My slow emergence from that time period was marked by an increasing willingness to proudly demonstrate my hard work through more exposure AND motivate other women who had been through similar situations, or who were mothers trying to “reclaim” their bodies and confidence. My INCREASE in confidence was what motivated this photoshoot. Not a lack of it.
However, many people jumped in and assumed that I felt I had to show this to get attention. That my joy in the body I recreated and the life I was reconstructing were actually pure insecurity and a plea to “feel better about myself” through “likes” on Instagram.
Note the case, but perhaps, it would’ve been for them.
Take a friend of mine, whose ex-wife was constantly looking for attention from other men. This woman was known for inappropriate flings and infidelity. She got a boob job with his money without him knowing. While I cannot judge her motives, her character as evidenced by repeated decisions to dishonor her marriage and degrade her integrity beg questions about the reason for her breast augmentation. Perhaps for her, her lewd displays online and self-enhancements WERE motivated by insecurity and a lack of moral integrity.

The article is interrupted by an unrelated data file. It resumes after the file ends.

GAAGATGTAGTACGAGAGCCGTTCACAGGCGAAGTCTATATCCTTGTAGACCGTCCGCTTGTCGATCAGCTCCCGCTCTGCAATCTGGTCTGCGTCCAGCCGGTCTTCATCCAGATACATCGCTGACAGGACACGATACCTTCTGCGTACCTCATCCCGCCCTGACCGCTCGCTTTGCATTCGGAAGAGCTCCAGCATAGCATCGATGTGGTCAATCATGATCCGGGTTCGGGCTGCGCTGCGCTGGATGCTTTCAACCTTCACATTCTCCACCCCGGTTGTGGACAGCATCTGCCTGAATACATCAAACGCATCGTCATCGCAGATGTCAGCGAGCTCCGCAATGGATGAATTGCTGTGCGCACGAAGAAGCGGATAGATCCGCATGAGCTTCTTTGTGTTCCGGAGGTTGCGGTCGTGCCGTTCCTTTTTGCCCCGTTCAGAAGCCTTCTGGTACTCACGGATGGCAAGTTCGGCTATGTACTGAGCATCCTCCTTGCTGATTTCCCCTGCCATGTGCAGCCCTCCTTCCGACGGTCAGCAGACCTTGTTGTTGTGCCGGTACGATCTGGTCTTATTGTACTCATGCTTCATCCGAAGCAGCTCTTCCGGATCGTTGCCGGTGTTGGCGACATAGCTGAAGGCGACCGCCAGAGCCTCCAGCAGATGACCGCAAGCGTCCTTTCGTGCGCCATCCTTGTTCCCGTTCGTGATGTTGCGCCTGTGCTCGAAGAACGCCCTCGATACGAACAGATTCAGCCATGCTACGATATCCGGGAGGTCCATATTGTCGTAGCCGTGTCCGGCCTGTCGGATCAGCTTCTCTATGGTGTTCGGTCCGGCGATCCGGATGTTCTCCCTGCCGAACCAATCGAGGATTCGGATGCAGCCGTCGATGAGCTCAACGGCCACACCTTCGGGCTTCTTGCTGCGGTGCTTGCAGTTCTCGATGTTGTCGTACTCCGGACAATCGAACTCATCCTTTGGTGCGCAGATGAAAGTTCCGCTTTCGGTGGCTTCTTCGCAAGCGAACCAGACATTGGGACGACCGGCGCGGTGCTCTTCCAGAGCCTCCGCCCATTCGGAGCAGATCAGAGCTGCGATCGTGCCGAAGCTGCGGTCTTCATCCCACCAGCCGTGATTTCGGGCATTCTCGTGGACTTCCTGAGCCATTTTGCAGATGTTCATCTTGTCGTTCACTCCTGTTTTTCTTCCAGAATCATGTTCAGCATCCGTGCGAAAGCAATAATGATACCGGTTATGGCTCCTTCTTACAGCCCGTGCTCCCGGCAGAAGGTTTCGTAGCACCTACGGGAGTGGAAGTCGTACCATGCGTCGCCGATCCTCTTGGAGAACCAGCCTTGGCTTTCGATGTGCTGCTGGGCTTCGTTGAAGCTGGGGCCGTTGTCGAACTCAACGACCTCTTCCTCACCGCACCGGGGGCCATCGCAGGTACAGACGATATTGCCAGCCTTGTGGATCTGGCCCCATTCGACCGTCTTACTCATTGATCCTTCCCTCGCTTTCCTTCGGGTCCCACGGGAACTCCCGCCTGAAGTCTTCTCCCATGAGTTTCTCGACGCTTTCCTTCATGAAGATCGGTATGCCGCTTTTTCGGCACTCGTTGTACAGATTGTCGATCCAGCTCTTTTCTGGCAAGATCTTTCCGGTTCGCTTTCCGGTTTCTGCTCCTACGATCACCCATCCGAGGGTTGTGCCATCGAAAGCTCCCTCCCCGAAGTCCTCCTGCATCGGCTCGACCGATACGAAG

(And THIS is why it is in caps and bolded) I AM NOT HER JUDGE, HER GOD, HER GUIDE, NOR HER CONSCIENCE. This leads into the second question:
IS THIS A BLACK AND WHITE ISSUE… OR A PERSONAL ONE?
Let’s explore this woman’s background, from what I know of it.
Raised in a broken home where her dad abused and mistreated her mom, and then abandoned them both, she constantly lived in the shadow of her mother’s depression, alcoholism, and constant run-through of men of all ages and types. This was her example growing up, from infancy. Her mom refused to show her love or affection, and blamed her for her dad’s abuse and abandonment. From a young age, she desperately wanted to be loved and cared for, and her mom refused to give that to her, after her dad had already abandoned her. She felt unwanted, used, hurt, unworthy, not good enough, and essentially, invisible.
Does this excuse her infidelity? No. Does it lend sympathy toward why she made the decisions she did? It should.
This girl needs a lot of help to turn off of the path she has already run down. But while I have no desire to befriend her, I have no desire to malign her OR to judge her.